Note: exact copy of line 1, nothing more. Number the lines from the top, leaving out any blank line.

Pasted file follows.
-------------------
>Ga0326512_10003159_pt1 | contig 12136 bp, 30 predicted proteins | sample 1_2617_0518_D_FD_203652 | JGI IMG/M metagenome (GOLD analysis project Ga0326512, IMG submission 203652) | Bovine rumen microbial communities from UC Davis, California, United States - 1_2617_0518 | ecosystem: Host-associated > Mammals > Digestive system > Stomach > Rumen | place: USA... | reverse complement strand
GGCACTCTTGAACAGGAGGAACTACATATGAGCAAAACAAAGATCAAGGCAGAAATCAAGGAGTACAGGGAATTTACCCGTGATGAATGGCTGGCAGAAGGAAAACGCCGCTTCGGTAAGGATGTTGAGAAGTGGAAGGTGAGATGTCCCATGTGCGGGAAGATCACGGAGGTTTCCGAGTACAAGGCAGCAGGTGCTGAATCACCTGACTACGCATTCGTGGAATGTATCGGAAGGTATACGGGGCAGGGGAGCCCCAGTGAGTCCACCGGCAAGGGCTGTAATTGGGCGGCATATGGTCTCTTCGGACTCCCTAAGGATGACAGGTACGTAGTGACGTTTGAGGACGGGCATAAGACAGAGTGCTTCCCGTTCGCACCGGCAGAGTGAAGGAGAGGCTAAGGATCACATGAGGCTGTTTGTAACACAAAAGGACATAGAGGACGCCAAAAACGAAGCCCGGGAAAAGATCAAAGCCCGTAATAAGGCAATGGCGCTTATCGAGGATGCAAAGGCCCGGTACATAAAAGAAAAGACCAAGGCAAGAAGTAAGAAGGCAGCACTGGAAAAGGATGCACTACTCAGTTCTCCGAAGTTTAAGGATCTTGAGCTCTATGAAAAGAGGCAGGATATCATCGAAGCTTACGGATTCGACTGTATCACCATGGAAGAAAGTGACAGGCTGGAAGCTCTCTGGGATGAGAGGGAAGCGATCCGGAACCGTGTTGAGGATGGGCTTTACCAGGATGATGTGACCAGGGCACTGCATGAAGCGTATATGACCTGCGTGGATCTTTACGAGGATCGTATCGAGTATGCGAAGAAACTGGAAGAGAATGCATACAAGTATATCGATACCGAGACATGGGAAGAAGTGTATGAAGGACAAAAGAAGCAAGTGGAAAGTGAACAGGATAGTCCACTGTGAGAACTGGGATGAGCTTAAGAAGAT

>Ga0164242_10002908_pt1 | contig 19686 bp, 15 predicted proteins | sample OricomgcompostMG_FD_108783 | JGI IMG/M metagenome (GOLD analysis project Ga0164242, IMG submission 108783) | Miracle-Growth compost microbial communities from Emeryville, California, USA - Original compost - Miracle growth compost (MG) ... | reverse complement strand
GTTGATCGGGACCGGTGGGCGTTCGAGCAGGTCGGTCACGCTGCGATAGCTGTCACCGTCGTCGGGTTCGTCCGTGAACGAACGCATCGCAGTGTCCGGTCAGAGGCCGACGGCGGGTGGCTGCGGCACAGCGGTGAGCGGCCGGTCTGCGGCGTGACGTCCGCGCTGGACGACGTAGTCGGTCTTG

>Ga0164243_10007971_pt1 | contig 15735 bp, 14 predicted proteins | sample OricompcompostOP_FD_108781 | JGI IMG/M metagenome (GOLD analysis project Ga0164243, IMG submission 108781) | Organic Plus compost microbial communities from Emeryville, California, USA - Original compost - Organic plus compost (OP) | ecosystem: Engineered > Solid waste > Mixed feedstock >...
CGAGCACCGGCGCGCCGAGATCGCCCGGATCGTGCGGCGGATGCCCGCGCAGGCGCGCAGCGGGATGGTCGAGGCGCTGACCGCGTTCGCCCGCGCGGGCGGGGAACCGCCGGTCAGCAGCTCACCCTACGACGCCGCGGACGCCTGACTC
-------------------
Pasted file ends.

>Ga0326512_10003159_pt1 | contig 12136 bp, 30 predicted proteins | sample 1_2617_0518_D_FD_203652 | JGI IMG/M metagenome (GOLD analysis project Ga0326512, IMG submission 203652) | Bovine rumen microbial communities from UC Davis, California, United States - 1_2617_0518 | ecosystem: Host-associated > Mammals > Digestive system > Stomach > Rumen | place: USA... | reverse complement strand